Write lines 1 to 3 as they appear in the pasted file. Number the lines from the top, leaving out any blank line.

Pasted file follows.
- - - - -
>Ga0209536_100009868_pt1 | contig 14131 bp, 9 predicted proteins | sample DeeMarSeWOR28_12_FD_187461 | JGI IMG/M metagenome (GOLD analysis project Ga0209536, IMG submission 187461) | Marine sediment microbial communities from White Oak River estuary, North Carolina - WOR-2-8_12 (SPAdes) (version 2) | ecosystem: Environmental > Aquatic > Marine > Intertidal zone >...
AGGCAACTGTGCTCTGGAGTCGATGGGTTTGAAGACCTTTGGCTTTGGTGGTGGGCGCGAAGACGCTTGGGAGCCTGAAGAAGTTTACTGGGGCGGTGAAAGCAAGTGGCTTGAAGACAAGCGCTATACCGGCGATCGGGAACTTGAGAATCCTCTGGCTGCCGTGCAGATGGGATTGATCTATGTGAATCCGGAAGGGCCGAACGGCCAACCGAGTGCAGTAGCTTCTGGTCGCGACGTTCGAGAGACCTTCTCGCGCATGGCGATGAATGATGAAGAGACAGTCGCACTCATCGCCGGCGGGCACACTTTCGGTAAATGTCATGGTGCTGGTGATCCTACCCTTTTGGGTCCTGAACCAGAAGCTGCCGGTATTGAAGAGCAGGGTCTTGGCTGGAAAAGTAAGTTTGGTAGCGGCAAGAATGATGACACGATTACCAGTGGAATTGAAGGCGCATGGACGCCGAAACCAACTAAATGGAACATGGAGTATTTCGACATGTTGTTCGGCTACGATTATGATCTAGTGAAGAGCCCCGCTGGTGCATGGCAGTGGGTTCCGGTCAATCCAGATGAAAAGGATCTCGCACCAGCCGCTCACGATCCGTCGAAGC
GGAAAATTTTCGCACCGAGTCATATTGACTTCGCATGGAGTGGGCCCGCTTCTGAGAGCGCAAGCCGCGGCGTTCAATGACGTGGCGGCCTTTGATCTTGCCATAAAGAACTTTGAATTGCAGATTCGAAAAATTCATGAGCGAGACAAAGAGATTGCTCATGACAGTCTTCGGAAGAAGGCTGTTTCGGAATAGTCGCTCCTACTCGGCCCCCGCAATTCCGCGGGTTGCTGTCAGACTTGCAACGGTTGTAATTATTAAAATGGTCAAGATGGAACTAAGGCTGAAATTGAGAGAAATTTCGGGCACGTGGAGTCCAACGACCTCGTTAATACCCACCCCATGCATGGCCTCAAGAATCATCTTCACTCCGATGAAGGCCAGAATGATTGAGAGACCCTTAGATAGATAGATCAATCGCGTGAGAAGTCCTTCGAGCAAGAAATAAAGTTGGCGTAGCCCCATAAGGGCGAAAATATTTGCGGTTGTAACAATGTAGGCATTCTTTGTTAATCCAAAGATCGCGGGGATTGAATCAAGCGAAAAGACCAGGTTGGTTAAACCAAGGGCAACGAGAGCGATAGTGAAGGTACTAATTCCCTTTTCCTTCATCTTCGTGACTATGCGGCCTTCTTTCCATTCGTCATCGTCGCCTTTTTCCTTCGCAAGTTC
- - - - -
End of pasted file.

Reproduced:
>Ga0209536_100009868_pt1 | contig 14131 bp, 9 predicted proteins | sample DeeMarSeWOR28_12_FD_187461 | JGI IMG/M metagenome (GOLD analysis project Ga0209536, IMG submission 187461) | Marine sediment microbial communities from White Oak River estuary, North Carolina - WOR-2-8_12 (SPAdes) (version 2) | ecosystem: Environmental > Aquatic > Marine > Intertidal zone >...
AGGCAACTGTGCTCTGGAGTCGATGGGTTTGAAGACCTTTGGCTTTGGTGGTGGGCGCGAAGACGCTTGGGAGCCTGAAGAAGTTTACTGGGGCGGTGAAAGCAAGTGGCTTGAAGACAAGCGCTATACCGGCGATCGGGAACTTGAGAATCCTCTGGCTGCCGTGCAGATGGGATTGATCTATGTGAATCCGGAAGGGCCGAACGGCCAACCGAGTGCAGTAGCTTCTGGTCGCGACGTTCGAGAGACCTTCTCGCGCATGGCGATGAATGATGAAGAGACAGTCGCACTCATCGCCGGCGGGCACACTTTCGGTAAATGTCATGGTGCTGGTGATCCTACCCTTTTGGGTCCTGAACCAGAAGCTGCCGGTATTGAAGAGCAGGGTCTTGGCTGGAAAAGTAAGTTTGGTAGCGGCAAGAATGATGACACGATTACCAGTGGAATTGAAGGCGCATGGACGCCGAAACCAACTAAATGGAACATGGAGTATTTCGACATGTTGTTCGGCTACGATTATGATCTAGTGAAGAGCCCCGCTGGTGCATGGCAGTGGGTTCCGGTCAATCCAGATGAAAAGGATCTCGCACCAGCCGCTCACGATCCGTCGAAGC
GGAAAATTTTCGCACCGAGTCATATTGACTTCGCATGGAGTGGGCCCGCTTCTGAGAGCGCAAGCCGCGGCGTTCAATGACGTGGCGGCCTTTGATCTTGCCATAAAGAACTTTGAATTGCAGATTCGAAAAATTCATGAGCGAGACAAAGAGATTGCTCATGACAGTCTTCGGAAGAAGGCTGTTTCGGAATAGTCGCTCCTACTCGGCCCCCGCAATTCCGCGGGTTGCTGTCAGACTTGCAACGGTTGTAATTATTAAAATGGTCAAGATGGAACTAAGGCTGAAATTGAGAGAAATTTCGGGCACGTGGAGTCCAACGACCTCGTTAATACCCACCCCATGCATGGCCTCAAGAATCATCTTCACTCCGATGAAGGCCAGAATGATTGAGAGACCCTTAGATAGATAGATCAATCGCGTGAGAAGTCCTTCGAGCAAGAAATAAAGTTGGCGTAGCCCCATAAGGGCGAAAATATTTGCGGTTGTAACAATGTAGGCATTCTTTGTTAATCCAAAGATCGCGGGGATTGAATCAAGCGAAAAGACCAGGTTGGTTAAACCAAGGGCAACGAGAGCGATAGTGAAGGTACTAATTCCCTTTTCCTTCATCTTCGTGACTATGCGGCCTTCTTTCCATTCGTCATCGTCGCCTTTTTCCTTCGCAAGTTC